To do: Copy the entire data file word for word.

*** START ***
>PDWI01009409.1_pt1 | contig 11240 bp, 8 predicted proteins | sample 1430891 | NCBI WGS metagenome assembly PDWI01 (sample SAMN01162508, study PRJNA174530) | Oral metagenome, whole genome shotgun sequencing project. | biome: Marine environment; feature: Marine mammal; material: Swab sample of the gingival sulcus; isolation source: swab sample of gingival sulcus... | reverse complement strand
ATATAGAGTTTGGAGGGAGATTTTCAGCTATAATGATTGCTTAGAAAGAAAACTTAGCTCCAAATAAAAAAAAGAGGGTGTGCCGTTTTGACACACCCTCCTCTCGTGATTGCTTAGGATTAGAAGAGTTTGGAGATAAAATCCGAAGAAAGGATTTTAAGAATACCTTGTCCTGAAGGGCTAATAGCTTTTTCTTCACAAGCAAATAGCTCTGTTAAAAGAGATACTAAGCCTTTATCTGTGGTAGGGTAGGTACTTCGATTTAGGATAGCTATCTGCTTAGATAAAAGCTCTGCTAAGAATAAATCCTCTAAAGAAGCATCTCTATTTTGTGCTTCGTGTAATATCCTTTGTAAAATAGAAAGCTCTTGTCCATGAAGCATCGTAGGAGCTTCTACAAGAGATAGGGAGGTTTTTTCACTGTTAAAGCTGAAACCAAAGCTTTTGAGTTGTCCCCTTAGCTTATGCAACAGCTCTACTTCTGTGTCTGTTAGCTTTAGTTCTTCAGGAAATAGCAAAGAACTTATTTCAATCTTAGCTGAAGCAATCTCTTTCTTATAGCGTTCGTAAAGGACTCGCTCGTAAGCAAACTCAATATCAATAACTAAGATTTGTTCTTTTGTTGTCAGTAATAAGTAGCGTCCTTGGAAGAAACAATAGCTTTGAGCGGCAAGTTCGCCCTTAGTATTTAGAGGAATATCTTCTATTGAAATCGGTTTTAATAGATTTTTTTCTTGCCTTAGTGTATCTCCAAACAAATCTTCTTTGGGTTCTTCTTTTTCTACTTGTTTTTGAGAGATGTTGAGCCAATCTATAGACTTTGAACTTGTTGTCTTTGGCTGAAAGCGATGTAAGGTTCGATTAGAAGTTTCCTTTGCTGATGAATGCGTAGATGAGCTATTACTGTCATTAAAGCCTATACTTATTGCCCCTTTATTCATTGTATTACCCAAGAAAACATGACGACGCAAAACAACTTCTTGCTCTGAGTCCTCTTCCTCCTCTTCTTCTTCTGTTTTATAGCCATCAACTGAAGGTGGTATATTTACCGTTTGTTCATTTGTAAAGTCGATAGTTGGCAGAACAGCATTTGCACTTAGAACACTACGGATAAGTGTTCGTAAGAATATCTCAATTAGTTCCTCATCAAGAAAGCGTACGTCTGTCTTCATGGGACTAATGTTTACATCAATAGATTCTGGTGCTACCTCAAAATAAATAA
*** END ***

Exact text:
>PDWI01009409.1_pt1 | contig 11240 bp, 8 predicted proteins | sample 1430891 | NCBI WGS metagenome assembly PDWI01 (sample SAMN01162508, study PRJNA174530) | Oral metagenome, whole genome shotgun sequencing project. | biome: Marine environment; feature: Marine mammal; material: Swab sample of the gingival sulcus; isolation source: swab sample of gingival sulcus... | reverse complement strand
ATATAGAGTTTGGAGGGAGATTTTCAGCTATAATGATTGCTTAGAAAGAAAACTTAGCTCCAAATAAAAAAAAGAGGGTGTGCCGTTTTGACACACCCTCCTCTCGTGATTGCTTAGGATTAGAAGAGTTTGGAGATAAAATCCGAAGAAAGGATTTTAAGAATACCTTGTCCTGAAGGGCTAATAGCTTTTTCTTCACAAGCAAATAGCTCTGTTAAAAGAGATACTAAGCCTTTATCTGTGGTAGGGTAGGTACTTCGATTTAGGATAGCTATCTGCTTAGATAAAAGCTCTGCTAAGAATAAATCCTCTAAAGAAGCATCTCTATTTTGTGCTTCGTGTAATATCCTTTGTAAAATAGAAAGCTCTTGTCCATGAAGCATCGTAGGAGCTTCTACAAGAGATAGGGAGGTTTTTTCACTGTTAAAGCTGAAACCAAAGCTTTTGAGTTGTCCCCTTAGCTTATGCAACAGCTCTACTTCTGTGTCTGTTAGCTTTAGTTCTTCAGGAAATAGCAAAGAACTTATTTCAATCTTAGCTGAAGCAATCTCTTTCTTATAGCGTTCGTAAAGGACTCGCTCGTAAGCAAACTCAATATCAATAACTAAGATTTGTTCTTTTGTTGTCAGTAATAAGTAGCGTCCTTGGAAGAAACAATAGCTTTGAGCGGCAAGTTCGCCCTTAGTATTTAGAGGAATATCTTCTATTGAAATCGGTTTTAATAGATTTTTTTCTTGCCTTAGTGTATCTCCAAACAAATCTTCTTTGGGTTCTTCTTTTTCTACTTGTTTTTGAGAGATGTTGAGCCAATCTATAGACTTTGAACTTGTTGTCTTTGGCTGAAAGCGATGTAAGGTTCGATTAGAAGTTTCCTTTGCTGATGAATGCGTAGATGAGCTATTACTGTCATTAAAGCCTATACTTATTGCCCCTTTATTCATTGTATTACCCAAGAAAACATGACGACGCAAAACAACTTCTTGCTCTGAGTCCTCTTCCTCCTCTTCTTCTTCTGTTTTATAGCCATCAACTGAAGGTGGTATATTTACCGTTTGTTCATTTGTAAAGTCGATAGTTGGCAGAACAGCATTTGCACTTAGAACACTACGGATAAGTGTTCGTAAGAATATCTCAATTAGTTCCTCATCAAGAAAGCGTACGTCTGTCTTCATGGGACTAATGTTTACATCAATAGATTCTGGTGCTACCTCAAAATAAATAA